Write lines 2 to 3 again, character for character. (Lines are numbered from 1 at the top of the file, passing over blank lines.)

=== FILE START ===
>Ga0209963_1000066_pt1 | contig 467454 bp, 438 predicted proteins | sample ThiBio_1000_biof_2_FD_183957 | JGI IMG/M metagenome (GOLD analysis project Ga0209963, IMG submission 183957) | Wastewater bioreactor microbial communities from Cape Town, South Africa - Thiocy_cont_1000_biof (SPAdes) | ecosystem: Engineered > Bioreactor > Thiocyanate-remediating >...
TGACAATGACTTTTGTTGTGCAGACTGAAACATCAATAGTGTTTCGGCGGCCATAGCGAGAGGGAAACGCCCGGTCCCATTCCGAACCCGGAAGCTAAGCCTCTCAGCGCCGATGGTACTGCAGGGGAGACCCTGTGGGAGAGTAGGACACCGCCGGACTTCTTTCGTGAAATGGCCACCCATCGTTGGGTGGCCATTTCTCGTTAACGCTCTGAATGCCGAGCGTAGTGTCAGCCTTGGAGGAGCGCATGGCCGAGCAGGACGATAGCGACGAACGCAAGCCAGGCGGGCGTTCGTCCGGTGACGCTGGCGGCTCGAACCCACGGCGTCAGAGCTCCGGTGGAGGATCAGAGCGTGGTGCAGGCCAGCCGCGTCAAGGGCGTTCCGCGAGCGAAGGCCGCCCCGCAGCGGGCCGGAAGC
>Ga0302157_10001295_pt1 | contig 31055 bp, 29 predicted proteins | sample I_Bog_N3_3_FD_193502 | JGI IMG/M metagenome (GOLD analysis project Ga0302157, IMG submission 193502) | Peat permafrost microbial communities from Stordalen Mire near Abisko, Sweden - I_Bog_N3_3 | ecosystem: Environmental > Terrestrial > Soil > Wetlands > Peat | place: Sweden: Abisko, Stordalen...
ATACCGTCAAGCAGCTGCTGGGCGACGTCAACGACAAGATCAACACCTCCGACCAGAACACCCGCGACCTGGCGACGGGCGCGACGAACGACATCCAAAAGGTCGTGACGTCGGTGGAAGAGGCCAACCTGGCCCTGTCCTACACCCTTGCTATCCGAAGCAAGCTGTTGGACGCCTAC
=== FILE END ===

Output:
TGACAATGACTTTTGTTGTGCAGACTGAAACATCAATAGTGTTTCGGCGGCCATAGCGAGAGGGAAACGCCCGGTCCCATTCCGAACCCGGAAGCTAAGCCTCTCAGCGCCGATGGTACTGCAGGGGAGACCCTGTGGGAGAGTAGGACACCGCCGGACTTCTTTCGTGAAATGGCCACCCATCGTTGGGTGGCCATTTCTCGTTAACGCTCTGAATGCCGAGCGTAGTGTCAGCCTTGGAGGAGCGCATGGCCGAGCAGGACGATAGCGACGAACGCAAGCCAGGCGGGCGTTCGTCCGGTGACGCTGGCGGCTCGAACCCACGGCGTCAGAGCTCCGGTGGAGGATCAGAGCGTGGTGCAGGCCAGCCGCGTCAAGGGCGTTCCGCGAGCGAAGGCCGCCCCGCAGCGGGCCGGAAGC
>Ga0302157_10001295_pt1 | contig 31055 bp, 29 predicted proteins | sample I_Bog_N3_3_FD_193502 | JGI IMG/M metagenome (GOLD analysis project Ga0302157, IMG submission 193502) | Peat permafrost microbial communities from Stordalen Mire near Abisko, Sweden - I_Bog_N3_3 | ecosystem: Environmental > Terrestrial > Soil > Wetlands > Peat | place: Sweden: Abisko, Stordalen...